Original URL path: http://www.charityandsecurity.org/node/647 (2016-02-16)
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  • Excerpts from Secretary Clinton’s Remarks on a Smart Power Approach to Counterterrorism | Charity & Security Network
    Violent Extremism a group of women in 17 countries around the world who have risked their lives to tell terrorists that they are not welcome in their communities They have written newspaper articles in Yemen held workshops for young people in Indonesia brought Indian and Pakistani women together to show a united front These women know they will not stop extremism everywhere but they refuse to sit on the sidelines Local authorities and civil society often are better positioned than we are to provide services to their people disrupt plots and prosecute extremists and they often bear the brunt of terrorist attacks This is a job that calls for a scalpel not a sledgehammer So we are pursuing micro strategies that include credible local leaders and are driven by local needs and informed by local knowledge For example in the triangle between Kenya Somalia and Ethiopia where famine and conflict have opened the door to extremists we are exploring a new partnership with the Kenya Muslim Youth Association They will organize small learning circles around mainstream religious scholars who will help provide counseling to young people who have been radicalized This is a small project one of many we re doing but it s taking on a big challenge and it s a start and we will keep learning and adapting and keep convincing others to join with us Staying true to our American values J ust as counterterrorism cannot be the sole focus of our foreign policy it does not make sense to view counterterrorism in a vacuum It must be integrated into our broader diplomatic and development agendas And we should appreciate that while working to resolve conflicts reduce poverty and improve governance those are valuable ends in themselves but they also advance the cause of counterterrorism and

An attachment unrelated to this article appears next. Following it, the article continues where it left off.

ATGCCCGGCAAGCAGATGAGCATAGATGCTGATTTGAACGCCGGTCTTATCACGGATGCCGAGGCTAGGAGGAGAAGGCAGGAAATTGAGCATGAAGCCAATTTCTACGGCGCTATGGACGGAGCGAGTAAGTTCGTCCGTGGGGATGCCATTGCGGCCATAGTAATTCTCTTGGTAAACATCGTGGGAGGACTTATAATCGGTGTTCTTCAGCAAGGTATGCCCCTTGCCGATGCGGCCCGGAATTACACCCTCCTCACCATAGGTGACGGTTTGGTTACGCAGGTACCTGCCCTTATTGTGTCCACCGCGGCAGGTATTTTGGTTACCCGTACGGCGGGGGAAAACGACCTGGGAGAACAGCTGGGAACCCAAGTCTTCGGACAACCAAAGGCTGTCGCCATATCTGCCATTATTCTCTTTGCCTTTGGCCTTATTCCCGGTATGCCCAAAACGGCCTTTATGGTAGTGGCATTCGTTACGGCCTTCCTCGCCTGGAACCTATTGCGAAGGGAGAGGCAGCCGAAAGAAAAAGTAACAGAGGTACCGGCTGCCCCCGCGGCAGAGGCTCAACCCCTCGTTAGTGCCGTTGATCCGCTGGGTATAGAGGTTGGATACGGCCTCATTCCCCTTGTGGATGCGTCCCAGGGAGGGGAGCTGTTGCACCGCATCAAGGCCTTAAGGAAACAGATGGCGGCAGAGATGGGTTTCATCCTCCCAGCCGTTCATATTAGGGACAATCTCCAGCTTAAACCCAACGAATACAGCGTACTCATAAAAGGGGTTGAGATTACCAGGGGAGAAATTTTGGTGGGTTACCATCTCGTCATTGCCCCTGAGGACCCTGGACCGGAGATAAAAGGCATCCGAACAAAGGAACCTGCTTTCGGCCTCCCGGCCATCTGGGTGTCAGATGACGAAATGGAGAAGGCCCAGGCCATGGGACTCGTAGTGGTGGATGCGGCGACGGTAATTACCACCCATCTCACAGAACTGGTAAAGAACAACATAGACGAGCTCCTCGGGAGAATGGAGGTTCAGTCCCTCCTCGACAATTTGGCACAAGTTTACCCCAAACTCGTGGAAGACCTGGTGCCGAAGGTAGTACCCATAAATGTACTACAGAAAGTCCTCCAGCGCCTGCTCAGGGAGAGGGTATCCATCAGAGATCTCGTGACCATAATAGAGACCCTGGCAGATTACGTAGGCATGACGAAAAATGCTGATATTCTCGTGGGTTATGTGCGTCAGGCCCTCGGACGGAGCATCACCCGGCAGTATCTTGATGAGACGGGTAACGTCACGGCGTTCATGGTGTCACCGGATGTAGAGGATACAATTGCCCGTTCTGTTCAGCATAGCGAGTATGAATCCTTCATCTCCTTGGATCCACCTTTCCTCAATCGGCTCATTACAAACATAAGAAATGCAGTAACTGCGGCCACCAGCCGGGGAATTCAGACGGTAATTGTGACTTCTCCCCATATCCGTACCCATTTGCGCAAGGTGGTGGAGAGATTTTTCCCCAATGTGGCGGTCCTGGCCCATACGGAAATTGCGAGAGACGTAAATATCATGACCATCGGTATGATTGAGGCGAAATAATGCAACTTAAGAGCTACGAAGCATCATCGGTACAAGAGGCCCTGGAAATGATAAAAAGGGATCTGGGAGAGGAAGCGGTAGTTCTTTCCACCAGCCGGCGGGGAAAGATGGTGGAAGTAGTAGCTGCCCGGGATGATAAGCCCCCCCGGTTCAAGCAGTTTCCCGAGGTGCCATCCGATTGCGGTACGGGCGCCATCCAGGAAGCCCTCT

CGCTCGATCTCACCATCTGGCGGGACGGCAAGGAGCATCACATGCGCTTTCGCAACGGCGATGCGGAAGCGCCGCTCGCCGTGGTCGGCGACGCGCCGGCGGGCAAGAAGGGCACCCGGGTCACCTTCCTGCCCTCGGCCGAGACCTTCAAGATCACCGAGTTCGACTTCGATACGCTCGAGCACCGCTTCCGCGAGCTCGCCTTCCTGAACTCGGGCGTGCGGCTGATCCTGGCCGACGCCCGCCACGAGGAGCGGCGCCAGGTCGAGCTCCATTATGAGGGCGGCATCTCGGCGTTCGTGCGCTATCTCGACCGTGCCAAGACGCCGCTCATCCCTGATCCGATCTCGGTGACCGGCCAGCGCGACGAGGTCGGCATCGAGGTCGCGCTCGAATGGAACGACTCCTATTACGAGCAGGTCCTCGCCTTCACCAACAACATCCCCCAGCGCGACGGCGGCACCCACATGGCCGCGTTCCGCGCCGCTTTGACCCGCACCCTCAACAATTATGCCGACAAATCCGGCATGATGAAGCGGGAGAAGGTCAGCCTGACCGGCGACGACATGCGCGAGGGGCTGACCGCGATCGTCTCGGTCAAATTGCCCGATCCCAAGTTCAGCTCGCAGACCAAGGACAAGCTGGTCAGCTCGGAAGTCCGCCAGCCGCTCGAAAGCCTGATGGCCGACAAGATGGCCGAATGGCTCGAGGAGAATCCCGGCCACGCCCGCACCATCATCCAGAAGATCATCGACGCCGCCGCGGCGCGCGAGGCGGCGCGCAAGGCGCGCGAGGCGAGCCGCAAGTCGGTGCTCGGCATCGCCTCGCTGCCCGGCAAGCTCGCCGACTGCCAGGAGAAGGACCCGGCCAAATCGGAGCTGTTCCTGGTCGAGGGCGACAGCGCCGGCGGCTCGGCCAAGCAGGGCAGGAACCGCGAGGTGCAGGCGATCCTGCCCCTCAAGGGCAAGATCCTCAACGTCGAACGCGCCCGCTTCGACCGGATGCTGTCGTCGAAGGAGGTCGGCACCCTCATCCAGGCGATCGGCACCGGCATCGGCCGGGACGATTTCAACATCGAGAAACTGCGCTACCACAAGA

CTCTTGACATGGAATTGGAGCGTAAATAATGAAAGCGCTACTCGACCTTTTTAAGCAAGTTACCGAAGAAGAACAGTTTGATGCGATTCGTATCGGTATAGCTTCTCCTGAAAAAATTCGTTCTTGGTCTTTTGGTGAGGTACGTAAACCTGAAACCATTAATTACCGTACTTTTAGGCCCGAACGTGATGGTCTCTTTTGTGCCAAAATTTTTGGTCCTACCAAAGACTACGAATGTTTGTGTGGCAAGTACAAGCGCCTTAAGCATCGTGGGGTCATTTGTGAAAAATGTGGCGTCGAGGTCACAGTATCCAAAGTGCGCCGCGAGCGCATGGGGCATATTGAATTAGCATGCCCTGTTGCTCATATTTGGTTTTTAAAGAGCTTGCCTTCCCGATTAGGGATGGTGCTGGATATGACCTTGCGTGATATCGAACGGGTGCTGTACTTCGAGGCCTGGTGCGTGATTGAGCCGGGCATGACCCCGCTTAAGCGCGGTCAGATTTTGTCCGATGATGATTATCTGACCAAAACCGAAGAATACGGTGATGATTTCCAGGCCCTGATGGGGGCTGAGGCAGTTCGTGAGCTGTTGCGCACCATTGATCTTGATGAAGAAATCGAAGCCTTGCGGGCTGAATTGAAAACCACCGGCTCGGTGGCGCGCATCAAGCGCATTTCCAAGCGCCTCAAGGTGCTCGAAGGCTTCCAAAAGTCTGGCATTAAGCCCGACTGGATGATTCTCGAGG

Original URL path: http://www.charityandsecurity.org/node/641 (2016-02-16)
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  • Comments of Nonprofit Organizations on Proposed Partner Vetting in USAID Acquisitions | Charity & Security Network